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Lawrence Wellman, 1952-2015

A former fireman, he never hesitated to rush to help others. He later became an engineer, working on projects around the world.


 

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Lawrence Wellman was born in Corner Brook, N.L., on May 31, 1952, to Lloyd, who worked at Corner Brook Pulp and Paper Ltd., and Rose, a stay-at-home mother known for her storytelling and sense of humour. The couple had one other son, Terry, born in 1947.

Larry, as he was known, seemed to take after his mother. He loved to joke, socialize and regale people with stories. He also had an adventurous streak. In his early teens, he and his cousin Glen would take a train 97 km to the now-abandoned railway settlement of Gaff Topsails. Rose packed Larry a lunch of oranges and homemade bread for the trip, and the boys would stay to camp out in a shack and fish.

After graduating from Herdman Collegiate, Larry moved to Labrador, working as a fireman for two years. He returned in 1973, landing a job with the Corner Brook fire department in 1974. Soon after returning, Larry met nursing student Jane Brett. The two married in 1975. That year, they had a daughter, Heather, and a son, Chris, in 1978.

At first, the family lived in a trailer court near a forest. “That was much nicer than it sounds,” laughs Heather. Her father, says Heather, loved nature. Larry had a burgundy-coloured Suzuki motorcycle and a bright-yellow Ski-Doo. In winter, he took the kids out for Ski-Doo rides with Chris in front of him, Heather behind. “I remember Dad telling me a story where we were going up this hill and I was holding on in back,” says Heather. “My dad said, ‘Next thing, I felt this cold breeze. I turned around and you had fallen asleep, fallen off the Ski-Doo and just rolled down the hill.’ ”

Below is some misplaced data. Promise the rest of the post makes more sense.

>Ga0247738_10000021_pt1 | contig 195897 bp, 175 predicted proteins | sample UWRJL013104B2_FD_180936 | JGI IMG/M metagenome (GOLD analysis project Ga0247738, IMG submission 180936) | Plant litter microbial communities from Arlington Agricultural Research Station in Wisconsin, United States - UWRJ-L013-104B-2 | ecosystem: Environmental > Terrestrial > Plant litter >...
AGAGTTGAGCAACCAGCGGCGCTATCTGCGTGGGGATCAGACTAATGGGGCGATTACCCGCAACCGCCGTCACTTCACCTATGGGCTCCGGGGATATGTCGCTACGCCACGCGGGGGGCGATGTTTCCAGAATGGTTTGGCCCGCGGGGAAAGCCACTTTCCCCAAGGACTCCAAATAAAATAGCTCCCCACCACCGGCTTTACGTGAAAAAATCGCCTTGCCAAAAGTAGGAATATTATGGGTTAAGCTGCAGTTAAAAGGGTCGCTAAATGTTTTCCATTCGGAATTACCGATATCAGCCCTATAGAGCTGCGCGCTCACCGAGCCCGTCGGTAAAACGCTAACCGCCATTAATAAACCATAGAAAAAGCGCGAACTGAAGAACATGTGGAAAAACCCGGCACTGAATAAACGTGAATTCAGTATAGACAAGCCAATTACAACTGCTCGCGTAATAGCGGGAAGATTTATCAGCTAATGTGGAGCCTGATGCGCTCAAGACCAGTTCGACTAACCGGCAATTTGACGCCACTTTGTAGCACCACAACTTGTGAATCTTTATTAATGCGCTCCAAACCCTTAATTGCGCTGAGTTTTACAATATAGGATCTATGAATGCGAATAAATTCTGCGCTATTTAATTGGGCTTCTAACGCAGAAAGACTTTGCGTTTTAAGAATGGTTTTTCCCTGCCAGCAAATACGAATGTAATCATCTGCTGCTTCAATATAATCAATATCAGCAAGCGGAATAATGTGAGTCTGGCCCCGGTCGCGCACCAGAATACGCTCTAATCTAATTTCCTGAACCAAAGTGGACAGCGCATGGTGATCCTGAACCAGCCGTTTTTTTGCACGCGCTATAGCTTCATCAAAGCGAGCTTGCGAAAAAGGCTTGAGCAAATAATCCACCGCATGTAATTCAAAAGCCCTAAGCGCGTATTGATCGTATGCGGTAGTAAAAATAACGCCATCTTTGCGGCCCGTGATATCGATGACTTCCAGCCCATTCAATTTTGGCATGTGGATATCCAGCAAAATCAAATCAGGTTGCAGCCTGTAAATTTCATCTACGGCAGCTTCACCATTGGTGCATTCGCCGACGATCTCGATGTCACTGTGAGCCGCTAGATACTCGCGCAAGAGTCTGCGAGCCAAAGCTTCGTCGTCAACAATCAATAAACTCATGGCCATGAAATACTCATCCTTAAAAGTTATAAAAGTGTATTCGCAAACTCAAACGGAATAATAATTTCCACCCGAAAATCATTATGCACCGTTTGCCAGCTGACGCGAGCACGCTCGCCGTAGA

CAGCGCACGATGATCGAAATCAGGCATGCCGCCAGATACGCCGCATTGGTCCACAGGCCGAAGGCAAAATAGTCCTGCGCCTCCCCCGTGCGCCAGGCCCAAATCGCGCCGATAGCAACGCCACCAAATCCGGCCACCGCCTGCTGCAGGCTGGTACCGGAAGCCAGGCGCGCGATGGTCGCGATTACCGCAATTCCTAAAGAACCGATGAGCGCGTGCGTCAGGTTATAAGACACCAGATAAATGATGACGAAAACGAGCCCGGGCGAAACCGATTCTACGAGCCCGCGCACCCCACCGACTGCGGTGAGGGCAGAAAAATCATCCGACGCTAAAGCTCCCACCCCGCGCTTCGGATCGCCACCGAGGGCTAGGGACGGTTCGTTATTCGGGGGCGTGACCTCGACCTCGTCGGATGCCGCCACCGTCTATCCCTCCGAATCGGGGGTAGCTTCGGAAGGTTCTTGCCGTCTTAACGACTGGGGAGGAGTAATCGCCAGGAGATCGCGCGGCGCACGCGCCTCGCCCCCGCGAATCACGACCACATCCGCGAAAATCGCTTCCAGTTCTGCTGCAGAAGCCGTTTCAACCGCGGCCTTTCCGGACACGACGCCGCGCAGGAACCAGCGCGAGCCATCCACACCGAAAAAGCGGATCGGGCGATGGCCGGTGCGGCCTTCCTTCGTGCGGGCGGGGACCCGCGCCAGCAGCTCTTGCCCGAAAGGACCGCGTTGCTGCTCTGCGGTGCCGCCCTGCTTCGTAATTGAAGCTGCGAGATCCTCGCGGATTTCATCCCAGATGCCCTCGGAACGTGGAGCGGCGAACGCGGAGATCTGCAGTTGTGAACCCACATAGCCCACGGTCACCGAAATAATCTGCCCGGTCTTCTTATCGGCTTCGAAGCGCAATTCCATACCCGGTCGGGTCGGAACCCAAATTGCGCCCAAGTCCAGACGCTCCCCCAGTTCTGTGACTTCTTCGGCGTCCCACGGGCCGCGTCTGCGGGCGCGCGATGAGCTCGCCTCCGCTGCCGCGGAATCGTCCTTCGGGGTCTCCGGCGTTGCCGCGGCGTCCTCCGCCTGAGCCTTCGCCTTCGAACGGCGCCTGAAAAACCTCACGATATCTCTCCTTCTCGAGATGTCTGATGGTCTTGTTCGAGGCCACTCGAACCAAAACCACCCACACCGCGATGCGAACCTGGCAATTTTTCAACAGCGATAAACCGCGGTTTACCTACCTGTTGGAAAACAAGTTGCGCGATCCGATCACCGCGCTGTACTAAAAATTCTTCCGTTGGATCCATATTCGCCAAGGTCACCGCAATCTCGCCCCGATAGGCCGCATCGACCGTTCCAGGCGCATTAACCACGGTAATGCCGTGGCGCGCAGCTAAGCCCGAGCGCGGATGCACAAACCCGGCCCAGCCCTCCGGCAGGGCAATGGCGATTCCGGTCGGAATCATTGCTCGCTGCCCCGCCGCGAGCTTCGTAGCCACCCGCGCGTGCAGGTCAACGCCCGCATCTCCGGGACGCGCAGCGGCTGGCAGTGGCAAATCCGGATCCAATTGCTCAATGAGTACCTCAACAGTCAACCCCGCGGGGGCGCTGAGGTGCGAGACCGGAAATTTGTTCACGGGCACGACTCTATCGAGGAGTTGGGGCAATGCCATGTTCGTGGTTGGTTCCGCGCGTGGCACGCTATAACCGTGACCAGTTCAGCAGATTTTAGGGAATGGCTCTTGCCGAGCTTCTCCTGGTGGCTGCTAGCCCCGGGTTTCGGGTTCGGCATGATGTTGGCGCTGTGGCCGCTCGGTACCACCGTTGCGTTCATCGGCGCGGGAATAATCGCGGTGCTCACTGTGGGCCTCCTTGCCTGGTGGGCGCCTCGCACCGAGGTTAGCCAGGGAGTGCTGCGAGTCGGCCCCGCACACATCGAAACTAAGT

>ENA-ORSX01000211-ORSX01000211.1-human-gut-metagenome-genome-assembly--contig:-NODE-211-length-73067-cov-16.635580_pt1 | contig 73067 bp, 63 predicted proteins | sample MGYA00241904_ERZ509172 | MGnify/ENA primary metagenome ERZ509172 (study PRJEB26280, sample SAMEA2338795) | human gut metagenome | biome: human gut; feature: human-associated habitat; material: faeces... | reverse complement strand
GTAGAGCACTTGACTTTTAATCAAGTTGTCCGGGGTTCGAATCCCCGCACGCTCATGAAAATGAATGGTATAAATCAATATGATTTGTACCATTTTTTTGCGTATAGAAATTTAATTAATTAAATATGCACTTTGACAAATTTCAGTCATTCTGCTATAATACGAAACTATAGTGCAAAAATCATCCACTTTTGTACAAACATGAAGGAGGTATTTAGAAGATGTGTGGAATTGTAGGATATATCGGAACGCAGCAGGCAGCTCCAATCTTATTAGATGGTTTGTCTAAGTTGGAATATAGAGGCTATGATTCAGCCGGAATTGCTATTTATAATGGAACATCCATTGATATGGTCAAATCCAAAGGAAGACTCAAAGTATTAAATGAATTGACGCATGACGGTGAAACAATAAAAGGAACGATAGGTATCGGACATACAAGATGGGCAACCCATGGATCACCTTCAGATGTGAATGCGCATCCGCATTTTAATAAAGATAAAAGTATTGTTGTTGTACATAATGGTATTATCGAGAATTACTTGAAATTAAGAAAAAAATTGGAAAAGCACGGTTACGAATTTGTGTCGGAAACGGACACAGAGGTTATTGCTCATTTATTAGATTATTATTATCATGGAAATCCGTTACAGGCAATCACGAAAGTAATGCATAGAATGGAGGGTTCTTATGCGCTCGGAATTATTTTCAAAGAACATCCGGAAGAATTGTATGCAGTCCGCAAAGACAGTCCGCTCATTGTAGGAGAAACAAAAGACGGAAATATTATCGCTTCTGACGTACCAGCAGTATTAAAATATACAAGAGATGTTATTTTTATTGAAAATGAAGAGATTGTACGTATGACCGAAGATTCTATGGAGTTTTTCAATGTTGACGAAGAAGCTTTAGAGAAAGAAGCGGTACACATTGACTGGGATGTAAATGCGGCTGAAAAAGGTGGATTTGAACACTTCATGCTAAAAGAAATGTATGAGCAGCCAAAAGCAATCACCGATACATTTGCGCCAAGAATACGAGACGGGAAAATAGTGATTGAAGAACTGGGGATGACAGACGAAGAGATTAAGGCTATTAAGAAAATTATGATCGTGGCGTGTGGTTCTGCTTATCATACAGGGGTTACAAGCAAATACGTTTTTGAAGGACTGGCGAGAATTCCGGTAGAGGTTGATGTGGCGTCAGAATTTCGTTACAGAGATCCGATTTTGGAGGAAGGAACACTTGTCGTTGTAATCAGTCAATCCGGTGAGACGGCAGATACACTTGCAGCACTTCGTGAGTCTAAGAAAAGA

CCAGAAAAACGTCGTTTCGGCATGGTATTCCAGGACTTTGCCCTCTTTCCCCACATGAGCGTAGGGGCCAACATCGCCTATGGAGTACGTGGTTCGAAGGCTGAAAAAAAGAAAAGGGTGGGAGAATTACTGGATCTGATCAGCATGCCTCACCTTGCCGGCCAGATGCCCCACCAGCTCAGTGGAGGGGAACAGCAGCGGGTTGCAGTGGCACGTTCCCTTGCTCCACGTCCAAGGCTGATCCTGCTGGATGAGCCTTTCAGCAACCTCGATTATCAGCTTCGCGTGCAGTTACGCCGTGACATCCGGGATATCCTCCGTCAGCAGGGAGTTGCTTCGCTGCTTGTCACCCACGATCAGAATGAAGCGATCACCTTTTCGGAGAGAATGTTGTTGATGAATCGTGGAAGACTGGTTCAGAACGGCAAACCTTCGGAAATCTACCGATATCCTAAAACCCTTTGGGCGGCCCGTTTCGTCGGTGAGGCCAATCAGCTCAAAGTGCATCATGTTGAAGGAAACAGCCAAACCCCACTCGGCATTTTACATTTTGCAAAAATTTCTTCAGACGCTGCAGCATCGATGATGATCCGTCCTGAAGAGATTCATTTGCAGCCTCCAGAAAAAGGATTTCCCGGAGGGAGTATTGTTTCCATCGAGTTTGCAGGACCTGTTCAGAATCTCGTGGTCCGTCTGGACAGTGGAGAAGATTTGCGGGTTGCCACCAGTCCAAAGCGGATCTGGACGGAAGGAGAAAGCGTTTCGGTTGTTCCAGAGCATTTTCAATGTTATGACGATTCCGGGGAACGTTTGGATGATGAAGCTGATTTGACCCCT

Though a gregarious storyteller, Larry seldom spoke about his firefighting. But when she was around seven, Heather learned first-hand what her father did when a trailer home near theirs erupted in flames. “My dad was at home and he jumped on top of this trailer—it was fully engulfed—and he cut a hole in the roof with our axe before the fire department even got there.”

Once, on a rare occasion when he spoke about firefighting to others, Larry told his friend Roger Butt about getting invited to a party in Churchill Falls. A woman there recognized him from somewhere. She paused, trying to recall, then said, “You saved my life! You pulled me out of a burning fire in Corner Brook!”

Tired of the long intervals of boredom firefighters endure, Larry decided to study architectural engineering technology at St. John’s College of Trades and Technology. After graduating in 1989, at age 37, he worked for EDM Consultants, where he remained for 10 years. He helped to supervise projects all over the province, working on everything from housing to airport construction.

In 1991, he and Jane divorced. Thirteen years later, in 2004, Larry met Linda McBay, a provincial government employee, at a bar in Goose Bay, where he was working on a long-term project. He was six foot two and “ruggedly handsome,” she recalls. They were together from that point onward. On Saturdays, Larry and Linda often sat in their backyard, a fire crackling in the pit. Over the years, Larry turned the yard into a lush refuge, filling it with wildflowers and ferns.

Larry loved photography and was a talented sketch artist. He also loved crows. He got Linda and other friends to appreciate how smart they were. Larry would buy big bags of dog food to spread out on the patio rail for the crows.

After EDM, Larry worked as a freelance consultant on projects. In 1997, he spent six months in Japan, supervising house construction. Larry was always optimistic that fresh work was around the bend. In 2013, after one lull, he was asked if he could come to Nassau, Bahamas, to help restore a posh resort. Linda joined him for two weeks. Extravagant wedding parties were often held at the resort. “So, after Dad’s workday, he would dust himself off and just crash the weddings,” says Heather. “He’d make friends there and get away with it.”

Last month, Linda and Larry, contemplating retirement, were in St. John’s, hunting for a house. On the evening of Oct. 4, they stopped at the Captain’s Quarters Hotel for a drink in the bar. As they finished up, Larry was paying, when a masked man barged in, cocking a shotgun at the waitress. Larry asked the robber not to point the gun at her. When the man started shoving the waitress, Larry scuffled with him. The robber shot him twice, in the hip and groin, severing a major artery in his leg, killing him. He was 63.


 
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